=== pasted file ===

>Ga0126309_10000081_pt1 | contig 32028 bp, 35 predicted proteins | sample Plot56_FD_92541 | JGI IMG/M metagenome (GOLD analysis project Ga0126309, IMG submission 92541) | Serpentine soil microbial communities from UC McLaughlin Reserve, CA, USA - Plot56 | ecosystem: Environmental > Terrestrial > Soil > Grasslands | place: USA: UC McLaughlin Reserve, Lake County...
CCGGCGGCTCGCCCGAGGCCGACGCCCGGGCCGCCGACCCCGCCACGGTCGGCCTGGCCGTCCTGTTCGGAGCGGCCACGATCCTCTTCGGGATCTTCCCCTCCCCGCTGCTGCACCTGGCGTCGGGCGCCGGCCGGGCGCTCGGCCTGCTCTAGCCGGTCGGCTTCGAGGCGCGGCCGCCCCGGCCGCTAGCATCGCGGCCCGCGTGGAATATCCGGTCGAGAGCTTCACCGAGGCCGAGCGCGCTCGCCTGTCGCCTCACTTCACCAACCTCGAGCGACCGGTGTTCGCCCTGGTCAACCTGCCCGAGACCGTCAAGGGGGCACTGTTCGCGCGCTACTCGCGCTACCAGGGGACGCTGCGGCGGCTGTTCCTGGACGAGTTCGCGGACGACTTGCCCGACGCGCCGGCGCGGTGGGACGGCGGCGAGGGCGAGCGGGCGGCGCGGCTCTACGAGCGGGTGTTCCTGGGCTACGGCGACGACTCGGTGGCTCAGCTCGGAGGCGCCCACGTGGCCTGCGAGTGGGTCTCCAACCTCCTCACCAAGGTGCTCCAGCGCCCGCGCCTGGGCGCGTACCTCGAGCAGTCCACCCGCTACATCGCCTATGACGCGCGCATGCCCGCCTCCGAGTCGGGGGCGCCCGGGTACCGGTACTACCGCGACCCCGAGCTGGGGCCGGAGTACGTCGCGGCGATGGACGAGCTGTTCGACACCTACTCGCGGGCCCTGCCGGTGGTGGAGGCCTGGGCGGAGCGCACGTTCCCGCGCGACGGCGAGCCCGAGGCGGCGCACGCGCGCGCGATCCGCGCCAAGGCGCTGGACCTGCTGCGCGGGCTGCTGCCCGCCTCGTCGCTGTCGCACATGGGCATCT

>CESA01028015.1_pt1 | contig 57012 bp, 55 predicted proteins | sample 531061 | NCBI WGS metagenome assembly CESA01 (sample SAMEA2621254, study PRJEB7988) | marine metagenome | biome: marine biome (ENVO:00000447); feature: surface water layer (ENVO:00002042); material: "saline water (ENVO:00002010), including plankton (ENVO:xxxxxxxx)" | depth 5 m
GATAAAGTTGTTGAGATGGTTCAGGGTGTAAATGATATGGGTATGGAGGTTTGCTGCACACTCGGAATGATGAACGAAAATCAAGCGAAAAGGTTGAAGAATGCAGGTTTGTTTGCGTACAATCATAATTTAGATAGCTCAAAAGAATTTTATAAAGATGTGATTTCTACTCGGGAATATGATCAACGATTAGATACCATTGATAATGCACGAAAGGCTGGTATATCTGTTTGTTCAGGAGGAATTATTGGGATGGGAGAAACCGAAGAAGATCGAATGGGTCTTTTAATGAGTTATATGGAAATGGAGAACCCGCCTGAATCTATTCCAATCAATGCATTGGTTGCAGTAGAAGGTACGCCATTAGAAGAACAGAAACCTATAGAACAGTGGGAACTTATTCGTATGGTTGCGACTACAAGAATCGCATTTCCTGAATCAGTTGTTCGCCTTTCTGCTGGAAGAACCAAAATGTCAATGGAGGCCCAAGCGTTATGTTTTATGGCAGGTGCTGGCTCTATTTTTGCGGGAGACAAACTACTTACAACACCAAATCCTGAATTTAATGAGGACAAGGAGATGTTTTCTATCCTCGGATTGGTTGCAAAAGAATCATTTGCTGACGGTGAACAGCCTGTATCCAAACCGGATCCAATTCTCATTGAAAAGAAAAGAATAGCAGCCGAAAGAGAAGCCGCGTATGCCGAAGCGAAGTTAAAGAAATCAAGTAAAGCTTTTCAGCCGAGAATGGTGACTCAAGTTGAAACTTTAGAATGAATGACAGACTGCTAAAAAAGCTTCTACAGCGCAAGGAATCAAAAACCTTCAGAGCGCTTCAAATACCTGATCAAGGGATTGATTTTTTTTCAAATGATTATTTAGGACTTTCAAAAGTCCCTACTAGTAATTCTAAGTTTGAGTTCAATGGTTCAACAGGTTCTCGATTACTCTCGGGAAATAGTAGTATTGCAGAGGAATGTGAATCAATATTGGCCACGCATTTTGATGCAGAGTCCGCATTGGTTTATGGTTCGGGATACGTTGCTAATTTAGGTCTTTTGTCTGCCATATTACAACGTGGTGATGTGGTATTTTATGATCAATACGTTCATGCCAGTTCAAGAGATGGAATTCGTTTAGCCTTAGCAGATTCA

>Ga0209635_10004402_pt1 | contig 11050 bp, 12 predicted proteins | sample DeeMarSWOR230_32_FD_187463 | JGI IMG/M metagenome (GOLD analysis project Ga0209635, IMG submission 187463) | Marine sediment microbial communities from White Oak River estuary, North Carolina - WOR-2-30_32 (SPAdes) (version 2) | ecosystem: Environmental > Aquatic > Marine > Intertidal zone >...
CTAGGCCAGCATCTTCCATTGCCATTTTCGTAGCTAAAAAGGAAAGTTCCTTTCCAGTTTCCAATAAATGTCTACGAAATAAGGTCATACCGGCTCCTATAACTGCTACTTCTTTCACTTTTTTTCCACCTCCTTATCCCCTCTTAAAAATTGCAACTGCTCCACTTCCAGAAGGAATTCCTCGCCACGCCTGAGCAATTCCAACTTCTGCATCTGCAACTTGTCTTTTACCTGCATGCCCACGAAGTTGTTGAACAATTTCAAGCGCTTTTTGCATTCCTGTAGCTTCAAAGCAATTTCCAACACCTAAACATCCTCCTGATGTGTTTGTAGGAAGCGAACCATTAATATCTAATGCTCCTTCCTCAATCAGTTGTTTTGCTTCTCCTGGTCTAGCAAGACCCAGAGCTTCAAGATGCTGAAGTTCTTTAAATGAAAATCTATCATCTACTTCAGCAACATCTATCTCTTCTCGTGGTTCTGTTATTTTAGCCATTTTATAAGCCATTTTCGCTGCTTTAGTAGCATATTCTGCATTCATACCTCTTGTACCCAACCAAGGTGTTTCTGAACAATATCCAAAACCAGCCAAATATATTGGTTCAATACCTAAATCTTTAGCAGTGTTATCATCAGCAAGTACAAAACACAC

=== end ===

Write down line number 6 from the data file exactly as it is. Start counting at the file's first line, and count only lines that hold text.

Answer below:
CTAGGCCAGCATCTTCCATTGCCATTTTCGTAGCTAAAAAGGAAAGTTCCTTTCCAGTTTCCAATAAATGTCTACGAAATAAGGTCATACCGGCTCCTATAACTGCTACTTCTTTCACTTTTTTTCCACCTCCTTATCCCCTCTTAAAAATTGCAACTGCTCCACTTCCAGAAGGAATTCCTCGCCACGCCTGAGCAATTCCAACTTCTGCATCTGCAACTTGTCTTTTACCTGCATGCCCACGAAGTTGTTGAACAATTTCAAGCGCTTTTTGCATTCCTGTAGCTTCAAAGCAATTTCCAACACCTAAACATCCTCCTGATGTGTTTGTAGGAAGCGAACCATTAATATCTAATGCTCCTTCCTCAATCAGTTGTTTTGCTTCTCCTGGTCTAGCAAGACCCAGAGCTTCAAGATGCTGAAGTTCTTTAAATGAAAATCTATCATCTACTTCAGCAACATCTATCTCTTCTCGTGGTTCTGTTATTTTAGCCATTTTATAAGCCATTTTCGCTGCTTTAGTAGCATATTCTGCATTCATACCTCTTGTACCCAACCAAGGTGTTTCTGAACAATATCCAAAACCAGCCAAATATATTGGTTCAATACCTAAATCTTTAGCAGTGTTATCATCAGCAAGTACAAAACACAC